DC Implosion

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The DC Implosion is the popular label for the sudden cancellation of more than two dozen ongoing and planned series by the American comics publisher DC Comics in 1978.

History[edit]

The name is a sardonic reference to the "DC Explosion", a then-recent marketing campaign in which DC began publishing more monthly titles and increased the number of story pages in all of its titles, accompanied by higher cover prices.[1][2] DC premiered 57 new titles from 1975 to 1978.[3] Many titles which had been cancelled in the 1960s and earlier in the 1970s had been brought back as part of the "Explosion," intended to increase the company's market presence and profitability.

Since the early 1970s, DC had seen its dominance of the market overtaken by Marvel Comics, partly because Marvel had significantly increased the number of titles it published (both original material and reprint books). In large part, the DC Explosion was a plan to overtake Marvel at its own game.

DC instead experienced ongoing poor sales in winter 1977. This has been attributed in part to the North American blizzards in 1977 and 1978, which both disrupted distribution and curtailed consumer purchases.[4] Furthermore, the effects of ongoing economic inflation, recession, and increased paper and printing costs cut into the profitability of the entire comic book industry, coupled with steadily decreasing numbers of readers. In response, company executives ordered that titles with marginal sales and several new series still in development be cancelled.[4][5] During these meetings, it was decided that DC's long-running flagship title Detective Comics was to be terminated with #480, until the decision was overturned following strenuous arguments on behalf of saving the title within the DC office, and Detective was instead merged with the better-selling Batman Family.[6]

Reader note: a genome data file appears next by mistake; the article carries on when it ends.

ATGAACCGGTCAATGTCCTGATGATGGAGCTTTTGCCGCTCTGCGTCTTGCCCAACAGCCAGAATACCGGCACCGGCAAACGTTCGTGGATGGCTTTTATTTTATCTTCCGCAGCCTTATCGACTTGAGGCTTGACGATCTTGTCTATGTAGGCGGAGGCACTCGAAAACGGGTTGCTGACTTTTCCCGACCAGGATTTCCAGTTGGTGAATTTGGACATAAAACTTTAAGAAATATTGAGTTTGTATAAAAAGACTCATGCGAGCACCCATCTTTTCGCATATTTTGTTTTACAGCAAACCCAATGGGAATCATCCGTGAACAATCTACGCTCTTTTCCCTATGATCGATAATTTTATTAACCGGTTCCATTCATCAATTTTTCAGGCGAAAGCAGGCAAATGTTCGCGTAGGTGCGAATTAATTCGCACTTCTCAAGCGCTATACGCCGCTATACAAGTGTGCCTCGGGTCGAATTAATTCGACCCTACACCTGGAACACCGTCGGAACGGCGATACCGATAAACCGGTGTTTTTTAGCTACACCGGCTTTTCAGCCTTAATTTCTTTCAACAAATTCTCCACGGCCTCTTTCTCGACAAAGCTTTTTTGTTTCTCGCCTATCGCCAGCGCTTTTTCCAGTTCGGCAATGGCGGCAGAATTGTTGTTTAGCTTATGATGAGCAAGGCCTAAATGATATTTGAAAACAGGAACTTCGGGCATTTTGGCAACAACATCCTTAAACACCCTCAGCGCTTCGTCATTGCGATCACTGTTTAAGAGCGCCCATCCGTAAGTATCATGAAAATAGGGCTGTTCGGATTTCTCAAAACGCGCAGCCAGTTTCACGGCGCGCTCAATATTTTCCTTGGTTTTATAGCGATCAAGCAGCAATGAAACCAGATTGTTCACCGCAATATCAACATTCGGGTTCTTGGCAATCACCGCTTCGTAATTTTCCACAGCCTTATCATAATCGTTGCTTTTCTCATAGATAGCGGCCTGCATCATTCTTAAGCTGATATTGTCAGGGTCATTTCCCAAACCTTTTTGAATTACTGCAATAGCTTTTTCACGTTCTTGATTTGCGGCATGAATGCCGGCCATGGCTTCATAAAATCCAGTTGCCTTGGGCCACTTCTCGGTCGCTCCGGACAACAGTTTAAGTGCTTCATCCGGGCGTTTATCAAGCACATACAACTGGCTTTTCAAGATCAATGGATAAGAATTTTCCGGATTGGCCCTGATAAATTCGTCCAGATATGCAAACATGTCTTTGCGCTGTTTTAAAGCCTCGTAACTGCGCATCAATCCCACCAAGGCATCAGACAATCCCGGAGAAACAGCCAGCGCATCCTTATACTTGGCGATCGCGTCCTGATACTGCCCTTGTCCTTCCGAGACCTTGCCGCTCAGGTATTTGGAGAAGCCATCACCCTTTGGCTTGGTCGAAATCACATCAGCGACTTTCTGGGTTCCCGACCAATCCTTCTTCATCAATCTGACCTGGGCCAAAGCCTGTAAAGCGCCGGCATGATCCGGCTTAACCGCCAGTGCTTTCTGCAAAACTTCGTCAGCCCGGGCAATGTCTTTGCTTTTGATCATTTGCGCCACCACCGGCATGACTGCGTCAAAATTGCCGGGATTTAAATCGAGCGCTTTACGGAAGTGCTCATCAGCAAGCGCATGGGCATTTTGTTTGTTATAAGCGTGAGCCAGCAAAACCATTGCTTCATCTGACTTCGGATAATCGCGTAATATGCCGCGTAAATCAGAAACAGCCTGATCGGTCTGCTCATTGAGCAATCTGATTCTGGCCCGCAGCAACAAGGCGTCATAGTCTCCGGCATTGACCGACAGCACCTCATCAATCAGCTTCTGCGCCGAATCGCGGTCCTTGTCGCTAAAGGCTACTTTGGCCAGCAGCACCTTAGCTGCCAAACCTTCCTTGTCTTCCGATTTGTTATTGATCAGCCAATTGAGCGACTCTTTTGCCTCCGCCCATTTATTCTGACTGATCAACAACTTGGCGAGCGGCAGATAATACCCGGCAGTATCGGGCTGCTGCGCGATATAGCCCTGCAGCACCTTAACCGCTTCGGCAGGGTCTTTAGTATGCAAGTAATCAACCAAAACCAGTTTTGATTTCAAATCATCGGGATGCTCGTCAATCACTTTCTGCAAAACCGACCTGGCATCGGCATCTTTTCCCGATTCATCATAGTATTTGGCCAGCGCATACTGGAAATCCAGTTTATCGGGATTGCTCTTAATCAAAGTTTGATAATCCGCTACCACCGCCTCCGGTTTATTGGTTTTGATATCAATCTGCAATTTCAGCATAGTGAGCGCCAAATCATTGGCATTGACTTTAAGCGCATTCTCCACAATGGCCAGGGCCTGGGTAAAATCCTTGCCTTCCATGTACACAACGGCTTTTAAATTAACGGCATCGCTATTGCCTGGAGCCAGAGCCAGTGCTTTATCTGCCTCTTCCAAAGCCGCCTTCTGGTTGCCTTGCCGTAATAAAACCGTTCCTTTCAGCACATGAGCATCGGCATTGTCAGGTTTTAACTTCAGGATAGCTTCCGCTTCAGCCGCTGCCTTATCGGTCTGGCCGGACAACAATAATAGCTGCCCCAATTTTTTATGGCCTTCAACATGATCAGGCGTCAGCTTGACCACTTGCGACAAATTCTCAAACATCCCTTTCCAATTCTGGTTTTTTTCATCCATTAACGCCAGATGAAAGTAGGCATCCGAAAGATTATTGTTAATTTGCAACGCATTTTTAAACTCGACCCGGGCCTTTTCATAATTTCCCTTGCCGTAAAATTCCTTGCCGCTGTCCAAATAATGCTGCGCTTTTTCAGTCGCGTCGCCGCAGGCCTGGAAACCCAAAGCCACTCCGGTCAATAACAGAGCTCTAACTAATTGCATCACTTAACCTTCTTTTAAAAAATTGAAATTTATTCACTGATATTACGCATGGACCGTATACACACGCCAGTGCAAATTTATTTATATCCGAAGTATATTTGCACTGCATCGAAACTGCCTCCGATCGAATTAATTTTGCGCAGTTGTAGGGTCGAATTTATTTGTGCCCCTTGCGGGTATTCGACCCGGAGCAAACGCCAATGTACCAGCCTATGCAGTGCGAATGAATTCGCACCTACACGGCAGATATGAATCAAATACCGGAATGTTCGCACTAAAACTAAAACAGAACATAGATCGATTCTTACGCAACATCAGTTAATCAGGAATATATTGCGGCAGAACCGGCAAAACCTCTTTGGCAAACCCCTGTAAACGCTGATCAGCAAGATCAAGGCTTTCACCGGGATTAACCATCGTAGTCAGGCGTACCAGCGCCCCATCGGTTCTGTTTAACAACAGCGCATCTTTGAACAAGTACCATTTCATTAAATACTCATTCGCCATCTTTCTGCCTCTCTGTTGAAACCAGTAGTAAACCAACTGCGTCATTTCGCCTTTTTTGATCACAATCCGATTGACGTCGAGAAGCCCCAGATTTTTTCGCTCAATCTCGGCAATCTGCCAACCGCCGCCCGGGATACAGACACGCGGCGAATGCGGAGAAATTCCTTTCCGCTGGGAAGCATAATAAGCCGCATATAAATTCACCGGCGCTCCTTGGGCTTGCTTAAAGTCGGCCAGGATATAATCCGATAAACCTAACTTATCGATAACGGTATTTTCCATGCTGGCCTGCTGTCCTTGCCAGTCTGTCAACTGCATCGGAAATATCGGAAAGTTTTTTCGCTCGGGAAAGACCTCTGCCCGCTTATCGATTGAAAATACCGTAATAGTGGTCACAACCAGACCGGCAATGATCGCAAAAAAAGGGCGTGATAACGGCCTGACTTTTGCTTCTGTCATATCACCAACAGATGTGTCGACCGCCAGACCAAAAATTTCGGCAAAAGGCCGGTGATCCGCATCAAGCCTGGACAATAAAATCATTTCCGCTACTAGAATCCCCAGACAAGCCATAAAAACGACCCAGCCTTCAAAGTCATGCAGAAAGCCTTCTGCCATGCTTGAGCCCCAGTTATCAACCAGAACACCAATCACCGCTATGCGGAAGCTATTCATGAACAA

On June 22, 1978 DC Comics announced staff layoffs, and the cancellation of approximately 40% of its line. Editors Al Milgrom[7] and Larry Hama were two of the employees to be laid off.[8]

Cancelled titles[edit]

Twenty series were cancelled abruptly, with the following as their final issue:

1978 cancellations unrelated to the DC Implosion[edit]

Eleven other titles were cancelled in 1978, for the most part "planned" cancellations announced in DC promos and in the final issues of the comics themselves.

Cancelled Comic Cavalcade[edit]

About thirty titles were affected. Much of the unpublished work saw print in Cancelled Comic Cavalcade, a summer 1978 two-issue ashcan "series" which "published" the work in limited quantity solely to establish the company's copyright.[4][15][16] The title was a play on DC's 1940s series Comic Cavalcade. Some of the material already produced for the cancelled publications was later used in other series. The two volumes, composed of some of these stories along with earlier inventoried stories, were printed by DC staff members in black-and-white on the office photocopier. A total of 35 copies of each volume were produced, and distributed to the creators of the material, to the U.S. copyright office, and to the Overstreet Comic Book Price Guide as proof of their existence. Considered a valued collectible, a set of both issues was valued as high as $3,680 in the 2011-2012 edition of the Comic Book Price Guide.